article

Homeland Security Act

Posted: 1/2003

special report
To Serve & Protect

Homeland Security Act:
How Will Telecom Benefit?

By Josh Long

The
new Homeland Security Act as well as heightened awareness of potential physical
and cyber vulnerabilities are creating both obligations and opportunities for
telecom service providers, their vendors and channel partners. TWENTY-TWO
FEDERAL AGENCIES comprising 170,000 employees will merge under the Department of
Homeland Security, representing one of the most massive reorganizations in the
history of the United States government.

President Bush signed the Homeland
Security Act 14 months after terrorist attacks killed some 3,000 people in New
York, Virginia and Pennsylvania. The law grants Homeland Security director Tom
Ridge resources to analyze threats, guard the country’s borders, coordinate
responses to emergencies and protect critical infrastructure, including the
more-than-a-century-old public switched telephone network.

"The Department of Homeland
Security is the largest reorganization in the federal government since the
creation of the Department of Defense in 1947," research firm INPUT wrote
in a November analysis of the Homeland Security Act. "The creation of the
Department of Homeland Security presents some of the most significant
integration challenges facing the U.S. government in more than forty
years."

The law could provide somewhat of a
boon for the beleaguered IT industry, including the scandal-laden
telecommunications sector. However, analysts say the extent to which it could
aid technology companies is modest, particularly in the short term.

Eric Paulak, vice president for the
telecom group of Gartner Inc., says the Homeland Security Act "won’t
kick-start the industry." He adds that a robust gross domestic product
(GDP) [as the Department of Commerce reported this fall] is more likely to prop
up the sector than homeland security.

"It’s hardly a blip on the
radar. We don’t see any real direct impact that is going to help them very
substantially," says Paulak, though he adds companies that have contracts
with the federal government, such as Telcordia Technologies Inc. and WorldCom
Inc., are likely to benefit. Consultants working with the government also should
benefit, he says.

The IT sector had its worst year on
record last year, recording a growth rate of negative 2.3 percent, reports
research firm IDC. However, IDC predicts the $875 billion IT industry to recover
in 2003 with a growth rate of at least 5 percent. IT spending within certain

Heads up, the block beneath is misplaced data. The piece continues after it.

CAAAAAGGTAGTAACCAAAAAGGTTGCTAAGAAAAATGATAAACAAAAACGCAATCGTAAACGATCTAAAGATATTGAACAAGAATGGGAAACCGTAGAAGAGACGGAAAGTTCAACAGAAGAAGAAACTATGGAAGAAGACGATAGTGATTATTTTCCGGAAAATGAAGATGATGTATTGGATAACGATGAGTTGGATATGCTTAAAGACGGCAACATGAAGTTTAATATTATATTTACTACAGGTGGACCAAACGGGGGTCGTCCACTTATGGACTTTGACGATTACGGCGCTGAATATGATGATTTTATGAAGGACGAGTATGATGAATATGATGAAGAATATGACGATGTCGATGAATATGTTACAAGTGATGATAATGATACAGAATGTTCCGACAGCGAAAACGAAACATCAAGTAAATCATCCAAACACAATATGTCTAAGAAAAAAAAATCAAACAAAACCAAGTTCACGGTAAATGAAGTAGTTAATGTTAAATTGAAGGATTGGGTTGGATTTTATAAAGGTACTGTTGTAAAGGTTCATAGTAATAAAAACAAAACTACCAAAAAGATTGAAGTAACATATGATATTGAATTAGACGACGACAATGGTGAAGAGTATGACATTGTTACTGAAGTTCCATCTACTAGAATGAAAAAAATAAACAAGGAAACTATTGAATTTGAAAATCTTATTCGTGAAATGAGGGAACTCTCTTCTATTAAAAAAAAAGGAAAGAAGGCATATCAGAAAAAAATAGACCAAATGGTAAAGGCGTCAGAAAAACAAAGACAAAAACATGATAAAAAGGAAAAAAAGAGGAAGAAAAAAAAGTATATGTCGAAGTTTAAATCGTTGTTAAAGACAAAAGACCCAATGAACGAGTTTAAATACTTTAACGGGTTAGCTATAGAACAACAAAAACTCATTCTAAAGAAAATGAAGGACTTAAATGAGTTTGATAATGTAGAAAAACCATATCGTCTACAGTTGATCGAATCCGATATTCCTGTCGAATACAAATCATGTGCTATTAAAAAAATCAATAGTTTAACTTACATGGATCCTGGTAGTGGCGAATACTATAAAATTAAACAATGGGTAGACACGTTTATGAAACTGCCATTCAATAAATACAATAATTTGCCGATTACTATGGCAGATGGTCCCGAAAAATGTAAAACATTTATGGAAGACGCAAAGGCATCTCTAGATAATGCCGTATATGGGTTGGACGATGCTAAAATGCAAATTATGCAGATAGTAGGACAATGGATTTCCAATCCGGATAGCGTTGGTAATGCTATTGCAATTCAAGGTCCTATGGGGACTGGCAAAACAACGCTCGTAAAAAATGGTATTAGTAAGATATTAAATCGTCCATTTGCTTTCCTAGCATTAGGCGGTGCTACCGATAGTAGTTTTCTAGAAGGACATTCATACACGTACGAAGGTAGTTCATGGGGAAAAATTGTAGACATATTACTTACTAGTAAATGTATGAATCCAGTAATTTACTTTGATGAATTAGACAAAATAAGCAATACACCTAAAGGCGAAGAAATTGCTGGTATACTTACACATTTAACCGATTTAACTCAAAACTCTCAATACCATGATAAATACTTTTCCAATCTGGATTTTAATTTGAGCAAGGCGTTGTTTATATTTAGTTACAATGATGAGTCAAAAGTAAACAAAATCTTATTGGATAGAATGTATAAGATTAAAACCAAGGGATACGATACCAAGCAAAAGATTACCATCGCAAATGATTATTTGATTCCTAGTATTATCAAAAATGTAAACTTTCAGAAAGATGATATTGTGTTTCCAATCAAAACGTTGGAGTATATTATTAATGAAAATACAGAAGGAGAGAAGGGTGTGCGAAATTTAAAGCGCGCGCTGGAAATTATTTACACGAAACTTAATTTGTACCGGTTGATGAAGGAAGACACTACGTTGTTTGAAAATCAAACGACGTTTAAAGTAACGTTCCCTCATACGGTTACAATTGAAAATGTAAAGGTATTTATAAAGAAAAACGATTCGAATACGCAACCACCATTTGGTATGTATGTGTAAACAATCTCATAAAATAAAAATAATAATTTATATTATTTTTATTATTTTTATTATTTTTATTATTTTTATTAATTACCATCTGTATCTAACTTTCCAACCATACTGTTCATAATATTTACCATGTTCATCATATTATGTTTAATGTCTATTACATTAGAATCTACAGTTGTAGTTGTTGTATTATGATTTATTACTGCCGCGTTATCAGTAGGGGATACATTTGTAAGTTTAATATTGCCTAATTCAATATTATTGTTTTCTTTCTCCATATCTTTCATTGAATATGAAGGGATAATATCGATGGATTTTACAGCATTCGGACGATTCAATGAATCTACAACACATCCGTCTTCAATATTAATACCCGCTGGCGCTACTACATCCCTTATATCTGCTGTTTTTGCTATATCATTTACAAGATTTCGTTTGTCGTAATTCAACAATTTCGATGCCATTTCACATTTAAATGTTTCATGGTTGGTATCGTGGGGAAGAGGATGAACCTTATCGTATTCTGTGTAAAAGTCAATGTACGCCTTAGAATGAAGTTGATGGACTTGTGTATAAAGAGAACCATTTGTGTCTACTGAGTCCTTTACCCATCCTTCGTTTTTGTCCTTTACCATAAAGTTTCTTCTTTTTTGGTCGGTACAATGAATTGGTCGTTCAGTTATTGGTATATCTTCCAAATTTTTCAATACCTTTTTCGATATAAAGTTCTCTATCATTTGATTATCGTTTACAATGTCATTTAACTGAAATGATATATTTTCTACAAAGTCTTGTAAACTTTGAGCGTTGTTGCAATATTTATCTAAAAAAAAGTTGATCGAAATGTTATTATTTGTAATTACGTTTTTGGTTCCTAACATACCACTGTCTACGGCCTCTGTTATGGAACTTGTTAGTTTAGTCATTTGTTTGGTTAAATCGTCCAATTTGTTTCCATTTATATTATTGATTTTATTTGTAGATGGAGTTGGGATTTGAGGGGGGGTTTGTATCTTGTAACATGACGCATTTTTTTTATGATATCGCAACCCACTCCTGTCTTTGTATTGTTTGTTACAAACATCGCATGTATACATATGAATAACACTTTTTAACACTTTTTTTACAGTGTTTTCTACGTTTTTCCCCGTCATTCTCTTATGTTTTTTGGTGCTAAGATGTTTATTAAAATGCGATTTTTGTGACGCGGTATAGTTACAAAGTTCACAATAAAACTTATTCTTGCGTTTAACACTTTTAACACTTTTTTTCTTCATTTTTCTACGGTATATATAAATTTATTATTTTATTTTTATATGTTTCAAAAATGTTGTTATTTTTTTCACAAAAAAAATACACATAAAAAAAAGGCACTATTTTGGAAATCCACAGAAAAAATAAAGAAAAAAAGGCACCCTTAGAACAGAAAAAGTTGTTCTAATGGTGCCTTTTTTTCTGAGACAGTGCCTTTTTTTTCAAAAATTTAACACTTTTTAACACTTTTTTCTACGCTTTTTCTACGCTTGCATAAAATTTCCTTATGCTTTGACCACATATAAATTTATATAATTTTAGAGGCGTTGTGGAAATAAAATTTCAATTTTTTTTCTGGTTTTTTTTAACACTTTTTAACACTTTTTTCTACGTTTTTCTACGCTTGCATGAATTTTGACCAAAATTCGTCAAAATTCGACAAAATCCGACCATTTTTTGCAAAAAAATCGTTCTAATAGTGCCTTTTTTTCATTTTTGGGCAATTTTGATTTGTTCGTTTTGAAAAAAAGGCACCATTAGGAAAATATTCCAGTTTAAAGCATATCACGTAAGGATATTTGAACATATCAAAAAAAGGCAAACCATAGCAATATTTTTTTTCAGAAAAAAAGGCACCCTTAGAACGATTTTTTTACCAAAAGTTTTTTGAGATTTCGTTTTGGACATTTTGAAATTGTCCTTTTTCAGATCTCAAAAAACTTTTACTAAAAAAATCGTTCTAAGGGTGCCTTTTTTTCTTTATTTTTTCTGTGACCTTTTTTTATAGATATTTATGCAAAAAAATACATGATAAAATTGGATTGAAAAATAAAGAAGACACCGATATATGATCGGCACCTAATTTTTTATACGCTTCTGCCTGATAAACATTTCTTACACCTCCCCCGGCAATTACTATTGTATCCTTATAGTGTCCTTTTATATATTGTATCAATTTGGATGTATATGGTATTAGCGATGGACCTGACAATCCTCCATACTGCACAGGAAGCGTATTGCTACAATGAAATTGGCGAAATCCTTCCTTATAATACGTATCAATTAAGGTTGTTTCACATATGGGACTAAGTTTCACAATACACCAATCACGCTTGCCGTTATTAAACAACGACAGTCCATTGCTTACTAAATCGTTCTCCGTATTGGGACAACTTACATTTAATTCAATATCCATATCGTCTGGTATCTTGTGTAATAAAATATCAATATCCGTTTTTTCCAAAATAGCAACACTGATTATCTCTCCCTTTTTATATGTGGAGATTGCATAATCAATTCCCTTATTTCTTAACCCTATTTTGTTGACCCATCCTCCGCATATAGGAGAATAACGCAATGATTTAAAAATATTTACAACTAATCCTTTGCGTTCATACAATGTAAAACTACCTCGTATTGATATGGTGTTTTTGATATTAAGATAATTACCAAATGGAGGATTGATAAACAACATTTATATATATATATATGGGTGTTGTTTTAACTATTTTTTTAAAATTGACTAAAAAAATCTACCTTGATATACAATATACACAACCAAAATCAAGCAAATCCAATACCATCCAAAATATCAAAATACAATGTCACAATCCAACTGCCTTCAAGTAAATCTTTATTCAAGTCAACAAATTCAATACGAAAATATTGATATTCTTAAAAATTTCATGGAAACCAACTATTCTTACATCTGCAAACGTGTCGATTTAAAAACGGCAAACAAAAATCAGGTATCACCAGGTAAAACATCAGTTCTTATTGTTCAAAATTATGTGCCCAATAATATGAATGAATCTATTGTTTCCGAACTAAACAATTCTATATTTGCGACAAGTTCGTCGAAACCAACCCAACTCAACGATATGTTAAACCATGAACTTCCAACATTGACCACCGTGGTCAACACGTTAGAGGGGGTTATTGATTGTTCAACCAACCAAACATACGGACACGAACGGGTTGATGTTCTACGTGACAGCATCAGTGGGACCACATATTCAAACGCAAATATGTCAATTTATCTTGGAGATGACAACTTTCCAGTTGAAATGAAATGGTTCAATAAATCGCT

industries, including the government sector, grew last year.

Bush has requested roughly $2.13
billion for IT spending in 2003 alone within the Department of Homeland Security
— a figure INPUT forecasts will be even higher. The Homeland Security
Department has one year to merge the agencies, says INPUT.

Research firm IDC estimates that
less than 5 percent of the Homeland Security Department’s $38 billion annual
budget will be earmarked for external IT spending for hardware, software and IT
security vendors. The research firm reports IT spending would not occur until
mid-to-late 2003. Jocelyn Young, program manager for public sector and health
care research at IDC, says it will take five to seven years for the government
to restructure. How that translates into IT spending is uncertain, she says.
"I think there is going to be a lot learned … from the first 100 days of
the department and how agile it is in making its decisions," Young says.
"A majority of the Homeland Security spending is not really IT. Whether
it’s an opportunity to most IT vendors is another question."

Sources say they are not aware that
the law places any new demands on service providers. "It’s not clear that
there actually are any new demands [on the telecom sector]," says Tony
Rutkowski, vice president of the NetDiscovery strategy at VeriSign Inc. "It
certainly calls for more information sharing between the private sector and the
government with respect to vulnerabilities, and establishes a focal point for
that."

Among some provisions relevant to
the IT and telecom world:

  • The Homeland Security Act
    restricts certain disclosures telecom providers are required to make
    publicly about their networks under the Freedom of Information Act, an
    industry source says. The aim of the provision is to hinder terrorists from
    learning about network vulnerabilities, Rutkowski explains.

  • The law includes a measure
    limiting financial damages arising from claims over the deployment of
    anti-terrorism technologies, says Shannon Kellogg, vice president of
    information security programs and policy at the Information Technology
    Association of America, which represents more than 400 companies, including
    AT&T Corp. and Microsoft Corp.

The law also increases requirements
on government agencies to enhance information security. "We think this kind
of provision does bolster focus and spending on government security and could
aid the likes of AT&T and WorldCom," Kellogg says.

In a keynote speech before INPUT’s
annual FedFocus conference in October 2002, Jim Flyzik, senior advisor to Ridge,
outlined technologies used to support the Homeland Security Department’s
objectives. They include consolidating the criminal and terrorist watch lists,
creating a Homeland Security Department portal, establishing secure video and
Web conferencing and promoting secure Internet expansion to facilitate
information sharing between local, state and federal authorities.

Flyzik notes the Homeland Security
Department also must integrate databases that are not mutually accessible and